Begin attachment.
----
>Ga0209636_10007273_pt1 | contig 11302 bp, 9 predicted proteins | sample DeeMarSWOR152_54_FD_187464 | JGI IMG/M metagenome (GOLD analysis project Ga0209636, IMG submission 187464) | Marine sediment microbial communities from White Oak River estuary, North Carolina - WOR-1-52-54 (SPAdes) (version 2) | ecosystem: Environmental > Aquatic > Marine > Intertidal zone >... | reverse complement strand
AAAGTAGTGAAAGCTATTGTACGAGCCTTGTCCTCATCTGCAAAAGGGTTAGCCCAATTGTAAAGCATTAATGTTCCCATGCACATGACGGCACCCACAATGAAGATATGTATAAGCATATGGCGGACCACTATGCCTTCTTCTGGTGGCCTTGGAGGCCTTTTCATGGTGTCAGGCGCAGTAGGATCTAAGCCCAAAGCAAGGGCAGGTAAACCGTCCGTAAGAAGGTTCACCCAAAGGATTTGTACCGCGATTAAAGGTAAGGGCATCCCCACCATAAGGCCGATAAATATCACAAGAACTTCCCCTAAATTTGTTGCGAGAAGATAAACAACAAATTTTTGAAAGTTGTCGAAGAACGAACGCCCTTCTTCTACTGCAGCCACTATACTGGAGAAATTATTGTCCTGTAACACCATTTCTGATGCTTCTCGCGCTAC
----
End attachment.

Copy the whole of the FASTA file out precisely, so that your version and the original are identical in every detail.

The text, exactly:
>Ga0209636_10007273_pt1 | contig 11302 bp, 9 predicted proteins | sample DeeMarSWOR152_54_FD_187464 | JGI IMG/M metagenome (GOLD analysis project Ga0209636, IMG submission 187464) | Marine sediment microbial communities from White Oak River estuary, North Carolina - WOR-1-52-54 (SPAdes) (version 2) | ecosystem: Environmental > Aquatic > Marine > Intertidal zone >... | reverse complement strand
AAAGTAGTGAAAGCTATTGTACGAGCCTTGTCCTCATCTGCAAAAGGGTTAGCCCAATTGTAAAGCATTAATGTTCCCATGCACATGACGGCACCCACAATGAAGATATGTATAAGCATATGGCGGACCACTATGCCTTCTTCTGGTGGCCTTGGAGGCCTTTTCATGGTGTCAGGCGCAGTAGGATCTAAGCCCAAAGCAAGGGCAGGTAAACCGTCCGTAAGAAGGTTCACCCAAAGGATTTGTACCGCGATTAAAGGTAAGGGCATCCCCACCATAAGGCCGATAAATATCACAAGAACTTCCCCTAAATTTGTTGCGAGAAGATAAACAACAAATTTTTGAAAGTTGTCGAAGAACGAACGCCCTTCTTCTACTGCAGCCACTATACTGGAGAAATTATTGTCCTGTAACACCATTTCTGATGCTTCTCGCGCTAC